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Let $f_1,f_2:[0,1]\to S^3$, $g:M\to S^3$ and $h:\mathbb{R}P^2\to S^3$ be inyective maps, where $M$ is the Möbius strip. Assume that $\mathrm{Im}f_1\cap \mathrm{Im}f_2=\emptyset$.

I want to compute $H_*(S^3- \mathrm{Im}f_1\cup \mathrm{Im}f_2)$, $H_*(S^3-\mathrm{Im}g)$ and $H_*(S^3-\mathrm{Im}h)$.

Sice all maps are injective and continuous between compact Hausdorff spaces, they are homeomorphisms onto their images. My idea is to compute these homologies using excision surrounding each image by an open ball, and then using Mayer-Vietoris.

In order to use Mayer-Vietoris I'd like to be able to say that $H_*(S^3-A)=H_*(S_3-B)$ whenever $A$ and $B$ are homeomorphic proper closed subsets, or at least $H_*(\mathbb{R}^3-A)=H_*(\mathbb{R}^3-B)$ (and therefore I would use the excision part before). That's because I would be able to easily decompose the spaces, for example, I could choose any obvious embedding of the unit interval.

From Madsen's From Calculus To Cohomology (theorem 7.2) I know that $H^p(\mathbb{R}^n-A)=H^p(\mathbb{R}^n-B)$ for the deRham Cohomology. I would like to mimic the proof, but it uses the fact that the the deRham cohomology has coefficients on the field $\mathbb{R}$, namely, he says that

$H^0(\mathbb{R}^n-A)/\mathbb{R}\cong H^0(\mathbb{R}^n-B)/\mathbb{R}$

implies $H^0(\mathbb{R}^n-A)=H^0(\mathbb{R}^n-B)$, which is not always true for $\mathbb{Z}$ coefficients, since one of the groups could have non-trivial torsion subgroup. In addition, it is a statement about cohomology, not about homology, though I think that's not essential in the proof.

So my question is

Is any of the isomorphisms $H_*(S^3-A)\cong H_*(S^3-B)$ or $H_*(\mathbb{R}^3-A)\cong H_*(\mathbb{R}^3-B)$ true? If not, how can I approach this problem?

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If both $A$ and $B$ are compact and locally contractible, then Alexander duality tells you that: $$\tilde{H}_i(S^3 \setminus A) \cong \tilde{H}^{3-i-1}(A) \cong \tilde{H}^{3-i-1}(B) \cong \tilde{H}_i(S^3 \setminus B).$$ and the result you seek is true. This is the case in your example, since your $A$ and $B$ are the images of compact spaces. (For a reference, this is e.g. Theorem 3.44 in Hatcher's Algebraic Topology.)

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    $\begingroup$ @PaulFrost So it is not true without the assumption of local contractibility, but a different statement (using Cech cohomology) is true. See, I can use bold too. $\endgroup$ – Najib Idrissi Feb 21 at 17:03
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    $\begingroup$ @NajibIdrissi there's no need to be edgy, thanks for your answer! Do you know any more elementary approach to my original problem? I'm fine with Alexander duality, I'm just curious. $\endgroup$ – Javi Feb 21 at 19:11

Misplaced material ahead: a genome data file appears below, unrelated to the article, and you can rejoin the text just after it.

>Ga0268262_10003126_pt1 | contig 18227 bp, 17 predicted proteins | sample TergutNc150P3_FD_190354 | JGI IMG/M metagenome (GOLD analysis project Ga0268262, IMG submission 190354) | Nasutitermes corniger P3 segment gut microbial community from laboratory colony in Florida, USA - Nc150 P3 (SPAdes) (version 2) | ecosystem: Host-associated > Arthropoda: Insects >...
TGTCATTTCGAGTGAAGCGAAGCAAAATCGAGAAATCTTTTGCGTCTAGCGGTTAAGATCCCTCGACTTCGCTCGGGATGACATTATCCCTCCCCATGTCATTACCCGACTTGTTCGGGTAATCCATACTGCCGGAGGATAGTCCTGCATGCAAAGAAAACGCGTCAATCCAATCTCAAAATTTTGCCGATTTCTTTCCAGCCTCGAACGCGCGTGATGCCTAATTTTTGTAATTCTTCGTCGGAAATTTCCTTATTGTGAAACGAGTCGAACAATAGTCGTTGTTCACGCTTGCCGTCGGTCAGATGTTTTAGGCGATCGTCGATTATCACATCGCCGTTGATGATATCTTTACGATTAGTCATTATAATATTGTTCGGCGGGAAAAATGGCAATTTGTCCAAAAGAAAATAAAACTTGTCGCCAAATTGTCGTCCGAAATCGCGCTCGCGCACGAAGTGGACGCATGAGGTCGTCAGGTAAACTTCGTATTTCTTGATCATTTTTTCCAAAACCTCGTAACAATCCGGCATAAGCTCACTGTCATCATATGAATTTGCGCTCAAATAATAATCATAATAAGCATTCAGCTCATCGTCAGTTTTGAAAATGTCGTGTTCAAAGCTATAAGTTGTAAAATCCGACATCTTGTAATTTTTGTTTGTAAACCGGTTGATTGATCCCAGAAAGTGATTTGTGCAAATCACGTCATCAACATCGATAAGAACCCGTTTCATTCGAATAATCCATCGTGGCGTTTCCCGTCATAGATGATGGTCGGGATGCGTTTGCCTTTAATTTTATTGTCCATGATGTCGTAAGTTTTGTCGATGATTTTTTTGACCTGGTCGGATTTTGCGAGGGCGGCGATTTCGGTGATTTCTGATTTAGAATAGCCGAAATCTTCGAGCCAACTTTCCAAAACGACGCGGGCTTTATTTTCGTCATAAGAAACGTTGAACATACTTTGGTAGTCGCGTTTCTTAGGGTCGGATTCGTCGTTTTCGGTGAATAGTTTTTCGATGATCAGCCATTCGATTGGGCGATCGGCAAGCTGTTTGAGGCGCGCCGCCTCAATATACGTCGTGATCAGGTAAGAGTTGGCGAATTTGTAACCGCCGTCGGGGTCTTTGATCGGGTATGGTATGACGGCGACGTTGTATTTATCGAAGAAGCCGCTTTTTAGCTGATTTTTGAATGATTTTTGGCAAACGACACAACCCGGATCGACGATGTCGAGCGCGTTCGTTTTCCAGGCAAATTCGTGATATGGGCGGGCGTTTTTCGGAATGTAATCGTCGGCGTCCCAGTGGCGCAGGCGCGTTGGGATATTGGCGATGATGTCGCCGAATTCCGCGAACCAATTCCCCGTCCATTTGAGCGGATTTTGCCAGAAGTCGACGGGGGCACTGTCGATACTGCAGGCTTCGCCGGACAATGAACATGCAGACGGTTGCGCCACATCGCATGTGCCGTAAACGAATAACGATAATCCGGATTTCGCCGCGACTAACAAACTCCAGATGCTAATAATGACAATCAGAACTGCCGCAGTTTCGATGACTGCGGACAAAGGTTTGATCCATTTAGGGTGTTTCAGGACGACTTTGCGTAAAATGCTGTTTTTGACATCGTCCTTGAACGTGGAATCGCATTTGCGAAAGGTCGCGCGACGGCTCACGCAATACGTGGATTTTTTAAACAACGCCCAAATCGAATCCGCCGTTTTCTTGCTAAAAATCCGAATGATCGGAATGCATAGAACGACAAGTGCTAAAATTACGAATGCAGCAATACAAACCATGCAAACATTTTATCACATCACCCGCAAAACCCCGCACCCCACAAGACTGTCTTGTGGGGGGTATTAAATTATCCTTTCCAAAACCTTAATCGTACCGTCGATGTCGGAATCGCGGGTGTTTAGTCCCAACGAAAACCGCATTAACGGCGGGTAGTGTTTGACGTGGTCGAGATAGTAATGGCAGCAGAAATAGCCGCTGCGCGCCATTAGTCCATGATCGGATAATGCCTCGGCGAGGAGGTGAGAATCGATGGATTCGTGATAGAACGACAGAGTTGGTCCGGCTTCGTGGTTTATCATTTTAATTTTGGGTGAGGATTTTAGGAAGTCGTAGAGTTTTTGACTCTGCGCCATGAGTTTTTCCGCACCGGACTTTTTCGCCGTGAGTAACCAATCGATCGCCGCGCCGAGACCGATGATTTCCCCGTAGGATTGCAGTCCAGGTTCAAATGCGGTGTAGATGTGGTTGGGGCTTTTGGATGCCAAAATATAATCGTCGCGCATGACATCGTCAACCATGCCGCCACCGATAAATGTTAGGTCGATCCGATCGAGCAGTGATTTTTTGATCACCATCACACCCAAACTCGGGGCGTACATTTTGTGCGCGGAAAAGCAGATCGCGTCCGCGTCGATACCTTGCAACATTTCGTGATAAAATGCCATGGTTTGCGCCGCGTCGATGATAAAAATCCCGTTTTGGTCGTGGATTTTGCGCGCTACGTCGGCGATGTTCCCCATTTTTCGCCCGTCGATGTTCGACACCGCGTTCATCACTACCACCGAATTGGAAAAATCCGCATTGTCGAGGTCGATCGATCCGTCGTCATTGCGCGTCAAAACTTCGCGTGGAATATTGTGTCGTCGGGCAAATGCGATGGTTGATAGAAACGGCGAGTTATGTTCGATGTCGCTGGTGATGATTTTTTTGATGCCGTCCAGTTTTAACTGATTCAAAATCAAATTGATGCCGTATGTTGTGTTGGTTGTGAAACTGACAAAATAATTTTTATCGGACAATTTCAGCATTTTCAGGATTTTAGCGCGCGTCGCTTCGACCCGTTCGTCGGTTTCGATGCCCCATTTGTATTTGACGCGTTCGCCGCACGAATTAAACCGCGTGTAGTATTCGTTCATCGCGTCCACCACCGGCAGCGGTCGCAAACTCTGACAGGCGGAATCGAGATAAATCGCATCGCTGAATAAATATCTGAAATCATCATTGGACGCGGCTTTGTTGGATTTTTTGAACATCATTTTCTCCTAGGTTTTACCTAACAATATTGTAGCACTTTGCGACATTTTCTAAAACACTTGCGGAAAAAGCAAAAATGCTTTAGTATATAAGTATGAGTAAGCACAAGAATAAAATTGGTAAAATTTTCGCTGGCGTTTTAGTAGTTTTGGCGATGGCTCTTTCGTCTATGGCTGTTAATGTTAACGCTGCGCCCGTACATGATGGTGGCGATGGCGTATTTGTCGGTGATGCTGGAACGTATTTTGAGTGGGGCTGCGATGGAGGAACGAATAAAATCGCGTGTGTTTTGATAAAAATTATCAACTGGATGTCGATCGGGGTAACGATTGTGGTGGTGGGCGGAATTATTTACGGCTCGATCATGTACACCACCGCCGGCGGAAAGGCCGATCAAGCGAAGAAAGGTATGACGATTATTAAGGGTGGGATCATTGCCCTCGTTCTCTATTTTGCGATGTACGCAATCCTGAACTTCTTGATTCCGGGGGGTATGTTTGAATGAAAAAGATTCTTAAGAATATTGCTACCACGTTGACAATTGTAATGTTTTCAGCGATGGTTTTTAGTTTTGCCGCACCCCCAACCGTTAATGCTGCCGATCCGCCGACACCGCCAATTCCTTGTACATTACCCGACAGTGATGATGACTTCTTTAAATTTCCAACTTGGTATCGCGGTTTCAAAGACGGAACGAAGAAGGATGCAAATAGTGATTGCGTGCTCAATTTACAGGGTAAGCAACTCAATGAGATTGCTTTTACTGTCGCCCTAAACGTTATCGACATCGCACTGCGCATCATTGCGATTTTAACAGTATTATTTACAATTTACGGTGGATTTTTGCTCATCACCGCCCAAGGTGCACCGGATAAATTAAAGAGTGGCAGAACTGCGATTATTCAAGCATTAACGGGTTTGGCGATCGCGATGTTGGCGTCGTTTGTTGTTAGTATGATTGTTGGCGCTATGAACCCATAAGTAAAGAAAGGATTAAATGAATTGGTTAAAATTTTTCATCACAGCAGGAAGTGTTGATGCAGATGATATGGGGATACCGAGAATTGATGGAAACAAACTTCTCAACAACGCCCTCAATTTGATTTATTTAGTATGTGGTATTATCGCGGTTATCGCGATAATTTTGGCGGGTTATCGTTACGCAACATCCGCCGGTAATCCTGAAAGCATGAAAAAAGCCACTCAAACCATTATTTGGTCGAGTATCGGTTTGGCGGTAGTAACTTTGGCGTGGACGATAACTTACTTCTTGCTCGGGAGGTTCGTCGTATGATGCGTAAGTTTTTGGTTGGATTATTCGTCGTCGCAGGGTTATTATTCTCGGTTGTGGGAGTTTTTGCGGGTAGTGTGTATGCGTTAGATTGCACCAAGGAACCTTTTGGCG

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    $\begingroup$ Perhaps mention that the compactness assumption is necessary. An infinite line and a finite open segment of it are homeomorphic, but their complements differ in $H_1$ and $H_2$. $\endgroup$ – Andreas Blass Feb 21 at 19:16
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    $\begingroup$ @AndreasBlass A finite open segment is not closed in $\mathbb{R}^n$. $\endgroup$ – Paul Frost Feb 21 at 23:00
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    $\begingroup$ @AndreasBlass You are right, but an infinite line and a closed half line are not homeomorphic. In $S^n$ we clearly need $A,B$ compact (which is the same as closed) to apply the Alexander duality theorem. In $\mathbb{R}^n$ we do not need $A,B$ compact, it works with closed $A, B$ provided they are homeomorphic. $\endgroup$ – Paul Frost Feb 22 at 11:56
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This is only an extended comment to Najib Idrissi's answer.

The Alexander duality theorem in its most genearal form says that if $A \subset S^n$ is compact, then $\tilde{H}_i(S^n \setminus A) \approx \check{H}^{n-i-1}(A)$. Here $\tilde{H}_*$ denotes reduced singular homology and $\check{H}^*$ denotes Cech cohomology. Hence $$\tilde{H}_i(S^n \setminus A) \approx \tilde{H}_i(S^n \setminus B)$$ if $A, B$ have the same homotopy type.

It is even more generally true if $A,B$ have the same shape. For an idea what this means see my answer to Homotopy type of the complement of a subspace.

The above result answers your question for arbitrary closed $A, B \subset \mathbb{R}^n$. Let us regard $S^n$ as the one-point compactifaction of $\mathbb{R}^n$, i.e. $S^n = \mathbb{R}^n \cup \{\infty\}$. Then $A^+ = A \cup \{\infty\}$ and $B^+ = B \cup \{\infty\}$ are compact subsets of $S^n$ and if $A, B$ are homeomorphic, then so are $A^+, B^+$. Therefore $$\tilde{H}_i(\mathbb{R}^n \setminus A) = \tilde{H}_i(S^n \setminus A^+) \approx \tilde{H}_i(S^n \setminus B^+) = \tilde{H}_i(\mathbb{R}^n \setminus B) .$$

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